Pockets of fat everywhere, four to five times as much fat. It’s also got a lot gamier flavor. You can kind of see it through here that the meat is almost a bluish-purple color because this bird was actually exercised. It actually got to run around and it really makes a much tastier product. If you can find a heritage bird in the supermarket, I suggest that you buy it.

Mary’s is our top rated heritage bird.

It’s really quite delicious. It’s so much easier to cook a turkey if it starts out delicious. Now, if you can’t find a heritage bird, I’m gonna start with a thing I want you to avoid, which is an injected bird. You can see here on the label that it says it contains up to 8% and it lists a bunch of ingredients.

And we found in our taste test, you’re going to taste those ingredients and they don’t make the turkey better. So you really wanna look for a turkey that has nothing other than turkey in it. Anything that is antibiotic free, free range, vegetarian fed, that’s also a good thing. This is our favorite brand. This is Mary’s free range.

This Mary’s free range is also a great option if your family likes white meat. It has a much larger breast than a heritage bird. Any brand fresh or frozen are pretty much the same.

The only big difference is you’re going to need to plan ahead and make sure to defrost that bird for several days. I know we think about cooking the turkey and that that’s complicated, but if you start with a better bird at the supermarket, it’s gonna be so much more delicious when you get it to the table.

Today, I’m going to make pear-cranberry chutney. A great chutney combines sweet fruit, tangy vinegar and warm spices. It’s bold, but balanced. Let’s start with the pears.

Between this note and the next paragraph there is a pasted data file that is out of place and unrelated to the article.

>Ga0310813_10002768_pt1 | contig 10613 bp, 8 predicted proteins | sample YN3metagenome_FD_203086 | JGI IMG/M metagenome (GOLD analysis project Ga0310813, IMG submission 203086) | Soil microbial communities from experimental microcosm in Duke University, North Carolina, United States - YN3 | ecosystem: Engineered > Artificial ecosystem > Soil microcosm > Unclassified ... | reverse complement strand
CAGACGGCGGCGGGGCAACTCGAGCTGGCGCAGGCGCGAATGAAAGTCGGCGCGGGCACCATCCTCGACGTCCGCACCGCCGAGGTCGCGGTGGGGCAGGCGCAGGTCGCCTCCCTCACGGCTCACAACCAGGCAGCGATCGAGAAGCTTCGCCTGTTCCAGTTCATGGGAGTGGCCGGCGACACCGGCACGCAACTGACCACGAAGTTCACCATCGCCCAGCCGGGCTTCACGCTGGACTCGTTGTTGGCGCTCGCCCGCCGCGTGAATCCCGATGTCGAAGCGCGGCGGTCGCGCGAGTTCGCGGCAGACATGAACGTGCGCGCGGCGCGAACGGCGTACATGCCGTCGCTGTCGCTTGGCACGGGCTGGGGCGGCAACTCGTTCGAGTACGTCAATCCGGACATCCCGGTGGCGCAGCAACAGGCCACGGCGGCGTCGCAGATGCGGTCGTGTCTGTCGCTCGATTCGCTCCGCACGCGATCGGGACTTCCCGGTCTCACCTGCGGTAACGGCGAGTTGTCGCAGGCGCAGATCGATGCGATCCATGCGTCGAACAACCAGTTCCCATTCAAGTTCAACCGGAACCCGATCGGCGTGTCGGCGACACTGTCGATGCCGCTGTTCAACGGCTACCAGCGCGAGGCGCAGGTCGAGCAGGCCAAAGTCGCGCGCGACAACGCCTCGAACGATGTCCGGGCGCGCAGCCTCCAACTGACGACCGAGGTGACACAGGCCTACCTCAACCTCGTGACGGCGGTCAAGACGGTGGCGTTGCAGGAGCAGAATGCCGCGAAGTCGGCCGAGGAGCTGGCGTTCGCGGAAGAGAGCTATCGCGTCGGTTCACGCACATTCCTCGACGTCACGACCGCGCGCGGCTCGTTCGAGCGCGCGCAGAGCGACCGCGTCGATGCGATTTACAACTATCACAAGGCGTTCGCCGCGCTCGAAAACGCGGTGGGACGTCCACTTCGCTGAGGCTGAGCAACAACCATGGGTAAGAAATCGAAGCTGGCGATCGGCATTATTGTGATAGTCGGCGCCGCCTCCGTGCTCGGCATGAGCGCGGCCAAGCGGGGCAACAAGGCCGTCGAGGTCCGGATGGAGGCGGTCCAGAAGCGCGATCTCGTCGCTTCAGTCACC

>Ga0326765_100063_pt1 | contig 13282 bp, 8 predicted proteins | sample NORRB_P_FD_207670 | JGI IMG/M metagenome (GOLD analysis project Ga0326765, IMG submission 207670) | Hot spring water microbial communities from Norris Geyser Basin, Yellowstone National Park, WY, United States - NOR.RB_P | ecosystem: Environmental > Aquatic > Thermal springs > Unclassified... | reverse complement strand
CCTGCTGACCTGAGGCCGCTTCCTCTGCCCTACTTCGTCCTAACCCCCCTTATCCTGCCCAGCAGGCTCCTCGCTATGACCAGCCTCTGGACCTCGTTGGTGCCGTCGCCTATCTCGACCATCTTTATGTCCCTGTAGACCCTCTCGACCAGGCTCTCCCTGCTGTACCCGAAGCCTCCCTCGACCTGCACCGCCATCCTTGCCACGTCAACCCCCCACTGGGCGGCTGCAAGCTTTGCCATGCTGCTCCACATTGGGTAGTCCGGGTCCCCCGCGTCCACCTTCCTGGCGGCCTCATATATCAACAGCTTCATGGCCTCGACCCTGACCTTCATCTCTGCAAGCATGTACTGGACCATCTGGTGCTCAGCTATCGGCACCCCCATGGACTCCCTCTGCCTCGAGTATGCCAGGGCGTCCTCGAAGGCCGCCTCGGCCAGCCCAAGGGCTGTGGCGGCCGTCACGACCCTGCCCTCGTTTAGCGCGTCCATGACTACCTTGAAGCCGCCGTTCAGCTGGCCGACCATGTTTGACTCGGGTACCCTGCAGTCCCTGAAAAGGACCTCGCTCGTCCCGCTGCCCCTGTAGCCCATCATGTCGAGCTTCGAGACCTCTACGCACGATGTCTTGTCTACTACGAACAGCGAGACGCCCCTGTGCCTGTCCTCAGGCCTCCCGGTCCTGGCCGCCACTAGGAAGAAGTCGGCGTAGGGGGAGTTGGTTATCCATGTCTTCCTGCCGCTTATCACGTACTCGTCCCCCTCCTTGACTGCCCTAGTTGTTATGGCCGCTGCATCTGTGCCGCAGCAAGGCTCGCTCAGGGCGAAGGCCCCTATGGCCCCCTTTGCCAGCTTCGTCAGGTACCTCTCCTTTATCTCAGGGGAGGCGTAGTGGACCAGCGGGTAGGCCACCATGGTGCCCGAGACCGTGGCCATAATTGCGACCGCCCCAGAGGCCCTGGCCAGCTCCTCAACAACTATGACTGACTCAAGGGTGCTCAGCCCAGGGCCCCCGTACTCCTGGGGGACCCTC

You can use Bartlett or Anjou. Choose pairs that are just ripe and not too soft. Halve the pear, core it and cut it into quarter-inch pieces. A a single, minced shallot makes the chutney savory, but we don’t want it crunchy, so we’re going to soften it by adding it to a pot with water and a little salt. Cover and cook for around three minutes.

Let’s add minced garlic cloves, ground coriander, pepper and ground all spice. Cook it ’til it’s fragrant, about a minute. We’re blooming the spices to release their flavor. Time to add the pears and sugar and more water, stirring it every once in a while, but don’t overcook the fruit. Cover this for about 15 minutes.

Stir in cranberries and white wine vinegar. Acidity is the key to a great chutney. Increase the heat and simmer uncovered until the cranberries burst and the chutney is thickened. Be sure to adjust the seasoning. I’m adding some pepper and a little bit of sugar.

Let the chutney cool and then refrigerate. This sweet and savory chutney is ready to serve.Autumn is one of my four favorite times of year.

There’s football, there’s the beauty of the leaves changing, there’s the scary movies during Hallowe’en, and, of course, there’s the food. Butternut squash with apple is a fall classic, but it’s not easy to do well because of the different cook times.

Let me show you how we did this. Here I have a butternut squash that’s two and a quarter pound. I’m gonna cut the top off and then the bottom. Now I’m gonna peel the thick skin off the squash. Now I’m gonna cut the squash in half.

This can be tricky because the squash likes to move around, so I’m gonna take my non-dominant hand and hold it firmly. Take the point of the knife, go right down, use a little leverage. Right down. Then I’m gonna flip the squash around, come right down. I’m using a normal, metal kitchen spoon.